Sunday, 29 September 2013

Rocky Fielding talks Smith, Harrison and lifting the Commonwealth title as an 11-year-old

ROCKY FIELDING has a dilemma on his hands. It is a few weeks before his September 21 assignment at the Liverpool Olympia, but the rising super-middleweight may struggle to meet the demands of his growing fanbase.

“I’ve only been given 350 tickets,” he sighs.

Indeed, Fielding has already developed a profile as an archetypal crowd-pleaser, and when he loads up on left-right combinations, plants his feet and asserts his authority, his Olympia faithful create a din more reminiscent of a stadium fight rather than a small hall tussle. What will the English champion do to appease his supporters?

“I’ve been asking around for a few more tickets,” Fielding tells Boxing News. “But my fans will always find a way - they even come through the fire exits sometimes! I’ll occasionally see them at ringside or the free bar and I’ll say: “You lot only got the £40 tickets, how did you get in here?” They’ll reply: “Ah, don’t worry about it, we find a way.”

Granted, Fielding knows all about getting into events on the snip. In the late 1990s, he befriended the revered trainer John Smith, and attended fights for free in exchange for holding spit-bucket duties in the corner. “Smithy still takes me to events today!” the Scouser laughs.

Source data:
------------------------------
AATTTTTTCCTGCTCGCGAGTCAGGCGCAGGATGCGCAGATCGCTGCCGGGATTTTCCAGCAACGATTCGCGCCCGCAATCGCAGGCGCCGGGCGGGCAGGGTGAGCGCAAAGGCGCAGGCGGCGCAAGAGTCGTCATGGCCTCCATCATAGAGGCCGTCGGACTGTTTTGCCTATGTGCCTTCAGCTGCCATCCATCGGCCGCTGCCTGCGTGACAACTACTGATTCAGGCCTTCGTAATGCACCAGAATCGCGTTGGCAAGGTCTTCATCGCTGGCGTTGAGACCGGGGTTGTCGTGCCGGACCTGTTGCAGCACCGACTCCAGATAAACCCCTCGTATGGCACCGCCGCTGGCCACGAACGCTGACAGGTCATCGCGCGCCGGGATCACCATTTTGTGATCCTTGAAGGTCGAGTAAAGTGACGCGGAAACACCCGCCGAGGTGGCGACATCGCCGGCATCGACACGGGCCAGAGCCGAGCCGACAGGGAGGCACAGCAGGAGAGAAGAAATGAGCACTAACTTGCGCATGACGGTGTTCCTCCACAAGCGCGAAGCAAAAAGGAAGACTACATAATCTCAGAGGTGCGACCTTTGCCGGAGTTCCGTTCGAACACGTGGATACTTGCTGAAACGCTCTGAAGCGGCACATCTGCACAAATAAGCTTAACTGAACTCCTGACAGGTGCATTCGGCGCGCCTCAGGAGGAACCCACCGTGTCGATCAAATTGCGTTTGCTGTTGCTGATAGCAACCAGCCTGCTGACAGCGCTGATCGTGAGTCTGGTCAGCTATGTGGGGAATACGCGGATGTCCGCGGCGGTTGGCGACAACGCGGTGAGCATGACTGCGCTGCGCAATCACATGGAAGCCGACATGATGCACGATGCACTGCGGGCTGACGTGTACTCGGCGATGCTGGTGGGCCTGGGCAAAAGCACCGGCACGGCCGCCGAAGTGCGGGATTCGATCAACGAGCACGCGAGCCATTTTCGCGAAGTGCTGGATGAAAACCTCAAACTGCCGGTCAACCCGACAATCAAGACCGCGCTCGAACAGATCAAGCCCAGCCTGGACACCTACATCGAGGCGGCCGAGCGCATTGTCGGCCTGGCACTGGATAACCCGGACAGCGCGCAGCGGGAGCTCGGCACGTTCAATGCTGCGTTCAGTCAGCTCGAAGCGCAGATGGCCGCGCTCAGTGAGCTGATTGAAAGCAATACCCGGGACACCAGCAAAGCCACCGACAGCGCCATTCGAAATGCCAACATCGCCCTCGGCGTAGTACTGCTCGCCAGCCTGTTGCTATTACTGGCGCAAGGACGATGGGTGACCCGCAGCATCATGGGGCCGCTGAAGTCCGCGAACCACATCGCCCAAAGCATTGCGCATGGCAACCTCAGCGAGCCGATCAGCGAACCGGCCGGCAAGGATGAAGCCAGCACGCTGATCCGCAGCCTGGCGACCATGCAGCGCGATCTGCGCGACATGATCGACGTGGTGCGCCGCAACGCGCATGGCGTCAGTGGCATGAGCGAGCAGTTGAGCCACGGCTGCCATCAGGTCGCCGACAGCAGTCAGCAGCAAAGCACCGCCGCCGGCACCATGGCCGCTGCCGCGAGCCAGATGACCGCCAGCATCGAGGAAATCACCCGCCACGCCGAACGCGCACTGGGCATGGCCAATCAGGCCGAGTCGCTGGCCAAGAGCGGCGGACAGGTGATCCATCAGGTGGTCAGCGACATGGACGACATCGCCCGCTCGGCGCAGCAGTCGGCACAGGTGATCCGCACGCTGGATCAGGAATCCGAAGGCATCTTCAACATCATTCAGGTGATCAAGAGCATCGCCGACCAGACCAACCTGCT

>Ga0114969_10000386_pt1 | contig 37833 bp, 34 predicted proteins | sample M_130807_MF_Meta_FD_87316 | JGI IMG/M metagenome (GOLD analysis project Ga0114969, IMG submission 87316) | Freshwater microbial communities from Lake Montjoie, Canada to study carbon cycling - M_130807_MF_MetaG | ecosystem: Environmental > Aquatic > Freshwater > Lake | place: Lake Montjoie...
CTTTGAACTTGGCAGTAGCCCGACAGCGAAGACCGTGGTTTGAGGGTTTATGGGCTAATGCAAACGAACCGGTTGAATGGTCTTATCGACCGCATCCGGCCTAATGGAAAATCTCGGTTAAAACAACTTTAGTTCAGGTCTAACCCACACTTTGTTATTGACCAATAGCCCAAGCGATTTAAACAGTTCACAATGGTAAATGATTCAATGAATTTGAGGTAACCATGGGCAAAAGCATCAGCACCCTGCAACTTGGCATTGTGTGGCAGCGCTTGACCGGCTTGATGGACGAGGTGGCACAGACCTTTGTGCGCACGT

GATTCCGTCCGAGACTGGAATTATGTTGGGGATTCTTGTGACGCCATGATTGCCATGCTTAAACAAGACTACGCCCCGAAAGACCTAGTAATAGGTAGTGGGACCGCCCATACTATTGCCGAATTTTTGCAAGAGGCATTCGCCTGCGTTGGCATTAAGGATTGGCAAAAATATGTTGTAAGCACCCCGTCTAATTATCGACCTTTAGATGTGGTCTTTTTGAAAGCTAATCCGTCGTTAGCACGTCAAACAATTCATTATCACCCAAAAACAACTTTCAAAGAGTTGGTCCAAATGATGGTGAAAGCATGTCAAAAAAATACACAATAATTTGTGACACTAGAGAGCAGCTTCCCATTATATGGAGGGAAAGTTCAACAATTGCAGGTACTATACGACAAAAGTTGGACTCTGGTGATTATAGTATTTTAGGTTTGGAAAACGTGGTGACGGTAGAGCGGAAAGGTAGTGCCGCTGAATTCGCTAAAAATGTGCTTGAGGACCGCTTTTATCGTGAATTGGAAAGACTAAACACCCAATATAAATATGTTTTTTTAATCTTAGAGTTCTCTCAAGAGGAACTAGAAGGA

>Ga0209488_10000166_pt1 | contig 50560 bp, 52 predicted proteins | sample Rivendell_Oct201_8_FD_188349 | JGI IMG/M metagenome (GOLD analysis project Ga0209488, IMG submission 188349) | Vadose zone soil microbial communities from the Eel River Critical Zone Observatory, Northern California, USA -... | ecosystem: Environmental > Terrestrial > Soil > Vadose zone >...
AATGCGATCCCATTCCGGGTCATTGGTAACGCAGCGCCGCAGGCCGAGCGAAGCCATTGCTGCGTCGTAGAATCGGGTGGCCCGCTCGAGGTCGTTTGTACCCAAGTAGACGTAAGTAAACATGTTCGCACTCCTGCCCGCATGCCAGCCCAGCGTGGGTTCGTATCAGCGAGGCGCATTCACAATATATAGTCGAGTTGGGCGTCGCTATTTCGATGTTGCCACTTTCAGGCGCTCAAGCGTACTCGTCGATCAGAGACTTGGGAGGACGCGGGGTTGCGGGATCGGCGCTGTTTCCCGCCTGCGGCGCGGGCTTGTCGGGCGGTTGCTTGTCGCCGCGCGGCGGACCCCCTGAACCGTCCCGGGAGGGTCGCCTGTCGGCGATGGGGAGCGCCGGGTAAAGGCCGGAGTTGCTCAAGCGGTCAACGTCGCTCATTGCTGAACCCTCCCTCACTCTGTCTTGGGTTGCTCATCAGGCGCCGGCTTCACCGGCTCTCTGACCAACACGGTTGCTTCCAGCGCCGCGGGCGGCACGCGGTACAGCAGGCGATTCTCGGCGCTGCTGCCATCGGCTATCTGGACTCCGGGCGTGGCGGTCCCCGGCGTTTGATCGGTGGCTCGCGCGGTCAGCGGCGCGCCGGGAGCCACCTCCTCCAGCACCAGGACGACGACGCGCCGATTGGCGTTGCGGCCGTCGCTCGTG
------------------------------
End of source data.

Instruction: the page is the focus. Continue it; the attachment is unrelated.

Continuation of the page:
But one moment stands out from Fielding’s time shadowing the pros. As a wide-eyed 11-year-old, he was photographed with Alex Moon’s Commonwealth super-featherweight title after rushing into the ring during a post-fight scramble. Fielding now has his own chance for Commonwealth gold when he tackles the crafty Ghanaian Mohammed Akrong.

“I visited my mum’s recently to pick up the photo of Moon’s belt,” says the 26-year-old. “I placed it on the mantelpiece and every time I look at it, it reminds me of my years following Smith around the pros. I always thought to myself, I’d love to fight for one of those belts one day. It’s amazing to think that now I’ve finally got that chance.”

Along with his waves of local support, another man hoping for a Commonwealth scalp is Fielding’s trainer Oliver Harrison. The 52-year-old already counts Jamie Moore, Amir Khan, Tony Dodson and Martin Murray as past and present alumni, and began coaching Fielding in 2010, shortly after he decided to turn pro. Although the pair initially struggled with communication – “I listened to the crowd more than instructions” – they have nevertheless blossomed into a unique partnership.